solution to reading .raw images into R?

I was really happy to read this post by SDStat:

because I am struggling with exactly the same problem!

mdsumner claimed he could solve it, but the answer was never shown.
can someone provide the solution to me?

many thanks!

or is there a way to contact @mdsumner directly?

You already did, by @name mentioning a person on a post, they get an email notification, just be aware of the @name mentioning policy to avoid a misuse of this feature.

You can try using the readRaw() function in hexView package.

readRaw(file, width = NULL, offset = 0, nbytes = NULL, machine = "hex", human = "char", size = switch(human, char = 1, int = 4, real = 8), endian = .Platform$endian, signed = TRUE)

Alternatively you can use the readBin() function.

@rhoutman put together an example and I'll do it, the key information in the other post is the screen shot of data-type, width, height, offset, gap, no. of images, little-endian etc. but what is missing is an example file.

readBin() does everything needed, you read raw numeric values from bytes in the .raw file, but then push them into a matrix() in the right order. I don't have any .raw files, but this is exactly what so many other raw-binary format files use it's a good skill to learn.

thanks for pointing that out.
I realised I forgot to add the @ in my original post.

I have tried to work with readRaw() (which I think is related to readBin as you and @Timesaver have suggested, and although it the arguments seemed logical, I couldn't reproduce an image that looked like it was supposed to.
Below is a screenshot of ImageJ settings that do result in the proper image as shown.

The original .raw file can be found here

This seems right, there's a lot to unpack (ha ha), I over-read and drop values rather than seek/skip into the file.

16-bit signed means 2-byte integers, offset means we have to skip so many bytes (but I think that is 18 values, not 20). Ironically those 36 bytes probably contain the information we need but you'd need more examples (or the spec.) to know.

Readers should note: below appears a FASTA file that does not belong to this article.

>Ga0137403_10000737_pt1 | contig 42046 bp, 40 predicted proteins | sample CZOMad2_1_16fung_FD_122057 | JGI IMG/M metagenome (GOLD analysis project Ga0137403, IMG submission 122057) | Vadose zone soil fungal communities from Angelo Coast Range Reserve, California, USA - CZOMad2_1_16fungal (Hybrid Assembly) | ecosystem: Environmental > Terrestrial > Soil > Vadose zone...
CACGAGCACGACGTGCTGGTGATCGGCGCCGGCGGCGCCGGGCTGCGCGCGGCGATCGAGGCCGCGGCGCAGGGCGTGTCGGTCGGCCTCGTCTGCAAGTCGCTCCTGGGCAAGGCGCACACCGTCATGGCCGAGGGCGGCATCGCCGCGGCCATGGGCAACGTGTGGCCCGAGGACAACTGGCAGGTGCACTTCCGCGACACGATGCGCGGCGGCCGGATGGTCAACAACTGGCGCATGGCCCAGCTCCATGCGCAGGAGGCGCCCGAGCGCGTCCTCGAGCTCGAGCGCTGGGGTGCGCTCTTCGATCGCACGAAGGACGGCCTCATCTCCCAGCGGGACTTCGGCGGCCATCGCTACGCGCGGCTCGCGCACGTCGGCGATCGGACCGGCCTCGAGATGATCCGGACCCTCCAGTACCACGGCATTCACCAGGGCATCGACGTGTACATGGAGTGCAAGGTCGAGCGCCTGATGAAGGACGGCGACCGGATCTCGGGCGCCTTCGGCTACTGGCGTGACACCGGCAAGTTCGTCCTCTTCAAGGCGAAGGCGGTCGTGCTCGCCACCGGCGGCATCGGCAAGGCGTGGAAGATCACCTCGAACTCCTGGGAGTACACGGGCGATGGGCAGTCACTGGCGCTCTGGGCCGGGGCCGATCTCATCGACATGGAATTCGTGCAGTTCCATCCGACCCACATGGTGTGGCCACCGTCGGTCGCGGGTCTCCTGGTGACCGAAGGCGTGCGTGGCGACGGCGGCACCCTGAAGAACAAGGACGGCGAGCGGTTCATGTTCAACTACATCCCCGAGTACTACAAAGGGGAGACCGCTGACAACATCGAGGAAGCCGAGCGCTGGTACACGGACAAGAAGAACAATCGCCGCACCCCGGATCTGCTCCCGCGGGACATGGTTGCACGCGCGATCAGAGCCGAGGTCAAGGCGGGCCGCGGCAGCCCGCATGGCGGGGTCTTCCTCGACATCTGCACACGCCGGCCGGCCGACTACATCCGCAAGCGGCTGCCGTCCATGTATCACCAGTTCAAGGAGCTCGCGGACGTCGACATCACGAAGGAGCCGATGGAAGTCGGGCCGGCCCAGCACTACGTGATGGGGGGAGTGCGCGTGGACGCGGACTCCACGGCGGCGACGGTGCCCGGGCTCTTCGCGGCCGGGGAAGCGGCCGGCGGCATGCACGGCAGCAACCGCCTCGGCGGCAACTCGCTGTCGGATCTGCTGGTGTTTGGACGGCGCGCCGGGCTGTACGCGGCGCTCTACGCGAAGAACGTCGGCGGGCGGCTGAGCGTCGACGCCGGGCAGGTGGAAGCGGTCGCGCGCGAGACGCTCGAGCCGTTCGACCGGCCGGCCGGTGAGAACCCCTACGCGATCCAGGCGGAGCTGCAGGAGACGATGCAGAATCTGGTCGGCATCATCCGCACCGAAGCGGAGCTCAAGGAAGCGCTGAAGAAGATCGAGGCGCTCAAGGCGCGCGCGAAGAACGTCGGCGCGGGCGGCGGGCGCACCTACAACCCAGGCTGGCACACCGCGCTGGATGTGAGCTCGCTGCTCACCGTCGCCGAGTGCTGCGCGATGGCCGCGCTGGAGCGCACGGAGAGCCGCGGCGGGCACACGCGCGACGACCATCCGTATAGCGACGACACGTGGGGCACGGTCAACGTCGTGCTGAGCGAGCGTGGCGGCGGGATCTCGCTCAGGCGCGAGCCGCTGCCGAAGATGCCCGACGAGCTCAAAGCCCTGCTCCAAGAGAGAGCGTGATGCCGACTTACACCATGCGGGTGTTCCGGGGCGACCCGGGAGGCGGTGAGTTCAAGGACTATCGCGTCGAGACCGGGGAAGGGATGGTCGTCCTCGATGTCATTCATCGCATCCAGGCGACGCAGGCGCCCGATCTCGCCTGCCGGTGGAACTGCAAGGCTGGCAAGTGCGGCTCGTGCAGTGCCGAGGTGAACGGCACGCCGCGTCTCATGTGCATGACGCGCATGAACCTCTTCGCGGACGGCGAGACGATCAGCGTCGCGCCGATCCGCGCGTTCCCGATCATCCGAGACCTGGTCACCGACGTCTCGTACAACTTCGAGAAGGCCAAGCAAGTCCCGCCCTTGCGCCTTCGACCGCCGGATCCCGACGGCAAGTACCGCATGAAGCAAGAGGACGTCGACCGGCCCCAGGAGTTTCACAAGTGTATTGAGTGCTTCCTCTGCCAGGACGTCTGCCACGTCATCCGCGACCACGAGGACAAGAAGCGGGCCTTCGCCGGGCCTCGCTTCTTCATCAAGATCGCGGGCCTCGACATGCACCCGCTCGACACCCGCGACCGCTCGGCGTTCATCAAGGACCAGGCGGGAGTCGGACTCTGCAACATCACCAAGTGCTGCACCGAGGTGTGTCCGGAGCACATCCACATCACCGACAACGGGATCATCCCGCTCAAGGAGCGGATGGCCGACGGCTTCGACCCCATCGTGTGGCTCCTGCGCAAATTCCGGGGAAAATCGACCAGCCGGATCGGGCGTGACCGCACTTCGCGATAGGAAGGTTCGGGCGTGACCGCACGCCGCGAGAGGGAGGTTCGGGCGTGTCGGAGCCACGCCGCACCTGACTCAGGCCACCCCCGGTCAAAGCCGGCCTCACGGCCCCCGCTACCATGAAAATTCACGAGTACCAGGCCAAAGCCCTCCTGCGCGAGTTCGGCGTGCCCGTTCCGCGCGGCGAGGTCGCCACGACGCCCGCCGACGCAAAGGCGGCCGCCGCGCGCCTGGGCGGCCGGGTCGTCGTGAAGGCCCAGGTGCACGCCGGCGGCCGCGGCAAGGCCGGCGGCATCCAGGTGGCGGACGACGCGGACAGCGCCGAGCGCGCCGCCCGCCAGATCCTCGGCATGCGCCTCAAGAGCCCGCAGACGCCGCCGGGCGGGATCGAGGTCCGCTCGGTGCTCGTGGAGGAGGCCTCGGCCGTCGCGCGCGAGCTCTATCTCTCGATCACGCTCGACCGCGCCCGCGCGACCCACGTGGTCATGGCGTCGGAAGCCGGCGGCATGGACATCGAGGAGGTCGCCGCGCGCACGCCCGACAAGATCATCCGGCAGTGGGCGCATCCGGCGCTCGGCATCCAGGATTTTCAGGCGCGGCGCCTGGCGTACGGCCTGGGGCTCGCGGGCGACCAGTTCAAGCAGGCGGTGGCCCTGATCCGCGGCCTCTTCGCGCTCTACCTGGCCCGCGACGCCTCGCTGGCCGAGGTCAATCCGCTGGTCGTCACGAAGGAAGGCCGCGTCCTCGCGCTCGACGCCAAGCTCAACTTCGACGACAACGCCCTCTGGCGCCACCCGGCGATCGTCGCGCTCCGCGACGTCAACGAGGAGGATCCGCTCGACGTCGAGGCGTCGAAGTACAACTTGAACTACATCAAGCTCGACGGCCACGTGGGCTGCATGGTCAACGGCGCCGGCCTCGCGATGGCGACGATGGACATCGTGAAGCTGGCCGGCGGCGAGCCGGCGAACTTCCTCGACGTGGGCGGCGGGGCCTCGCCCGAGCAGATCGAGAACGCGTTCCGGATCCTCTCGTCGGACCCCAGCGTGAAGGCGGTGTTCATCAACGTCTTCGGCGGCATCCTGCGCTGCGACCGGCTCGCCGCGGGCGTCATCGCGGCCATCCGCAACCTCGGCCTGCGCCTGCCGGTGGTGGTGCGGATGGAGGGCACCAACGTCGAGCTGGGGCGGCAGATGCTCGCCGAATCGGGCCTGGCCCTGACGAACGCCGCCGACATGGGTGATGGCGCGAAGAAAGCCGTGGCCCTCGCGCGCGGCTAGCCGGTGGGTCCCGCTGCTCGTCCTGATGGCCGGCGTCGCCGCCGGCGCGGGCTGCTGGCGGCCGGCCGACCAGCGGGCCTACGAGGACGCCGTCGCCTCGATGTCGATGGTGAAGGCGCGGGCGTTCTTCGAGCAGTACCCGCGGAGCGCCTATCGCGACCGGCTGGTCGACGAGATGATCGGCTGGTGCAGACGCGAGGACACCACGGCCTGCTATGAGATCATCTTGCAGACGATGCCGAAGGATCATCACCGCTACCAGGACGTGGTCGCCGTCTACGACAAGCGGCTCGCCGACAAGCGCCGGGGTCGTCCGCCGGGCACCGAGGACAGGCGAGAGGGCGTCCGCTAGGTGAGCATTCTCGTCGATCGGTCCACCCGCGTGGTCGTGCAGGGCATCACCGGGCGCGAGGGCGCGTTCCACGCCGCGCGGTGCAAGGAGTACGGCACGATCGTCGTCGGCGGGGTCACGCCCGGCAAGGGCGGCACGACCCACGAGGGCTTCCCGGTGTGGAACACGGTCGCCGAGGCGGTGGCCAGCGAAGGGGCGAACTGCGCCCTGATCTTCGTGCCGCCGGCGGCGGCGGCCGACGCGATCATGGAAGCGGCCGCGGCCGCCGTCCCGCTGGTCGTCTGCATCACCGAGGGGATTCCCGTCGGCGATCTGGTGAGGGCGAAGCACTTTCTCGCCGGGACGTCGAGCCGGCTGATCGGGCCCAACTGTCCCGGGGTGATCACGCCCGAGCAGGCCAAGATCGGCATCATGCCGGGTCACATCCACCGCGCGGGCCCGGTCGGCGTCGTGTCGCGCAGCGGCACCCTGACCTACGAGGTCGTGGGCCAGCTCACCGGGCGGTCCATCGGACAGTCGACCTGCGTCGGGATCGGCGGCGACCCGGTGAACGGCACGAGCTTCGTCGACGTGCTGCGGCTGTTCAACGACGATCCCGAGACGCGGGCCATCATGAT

wh <- c(1384, 1032)

## I think the offset is 18, not 20 because"example.raw")$size/2 - 18
#[1] 1428288
#> [1] 1428288

v <- readBin("example.raw", what = "integer", 
             n = prod(wh) + 18, size = 2,  
             signed = TRUE, endian = "little")
v <- v[-(1:18)]  ## drop the offset bytes

## check the values
#> [1]  233 4095
## seems readable in this orientation
image(matrix(v, wh[1], wh[2])[wh[1]:1,], useRaster = TRUE, col = grey.colors(256))

Created on 2019-11-27 by the reprex package (v0.3.0)


this works beautifully! Thanks so much.
Since you are an expert on the way images 'work' I have another question because sometimes working with images it seems magic happens:
I tried to plot the data as tif file using:

tiff("output.tif", width=wh[1], height=wh[2])
image(matrix(v, wh[1], wh[2])[wh[1]:1,], useRaster = TRUE, col = grey.colors(256))

and the result is a tiif file with twice the size of the original raw file.
can you explain to me why that is?

well, your original data is 16-bit integers so the file is size prod(wh) * 16 + 18. When we plot in R we are assuming a colour model - i.e. we are mapping those raw numeric values to some way of encoding colours - as the ?tiff says

TIFF is a meta-format:
the default format written by ‘tiff’ is lossless and stores RGB
values uncompressed-such files are widely accepted, which is their
main virtue over PNG.

So, potentially for every numeric value we have a 3-bytes to encode RGB (0:255 along 3 axes), so we might expect prod(wh) * 3. Even though we used grey colours, those are expanded (redundantly) into RGB (all the axes have the same value, so greyscale - we have no way of knowing if our encoding is sensible for the data you have, we just stretched out white-to-black along the range of values you have in this particular file - you'd want a different data-value min-max to give absolute colours across all files).

There's some extra bytes for the TIFF format itself:"output.tif")$size
[1] 4285004
prod(wh) * 3
[1] 4284864

I don't know if tiff() can be used to produce greyscale (a single band), but it can compress so

tiff("output.tif", width=wh[1], height=wh[2], compression = "lzw")
image(matrix(v, wh[1], wh[2])[wh[1]:1,], useRaster = TRUE, col = grey.colors(256))"output.tif")$size
[1] 1467824

You would also have some axis cruft around the edges I expect, so use image(, axes = FALSE, xlab = "", ylab = "") to get the cleanest output.

Oh, also beware of useRaster - in this case it probably won't do any interpolation/resampling because you are targetting a device with the dimensions of your matrix (and no margin), but to be safe I'd set useRaster = FALSE, though it will be slower.

I don't know how to render more directly to image files, it's something I wish we could do more easily (magick has some ability here and maybe does what I'm talking about).

thanks so much for the clear explanation.
it took me a bit to process and test it al, hence the slow response.
I have something I can work with now.

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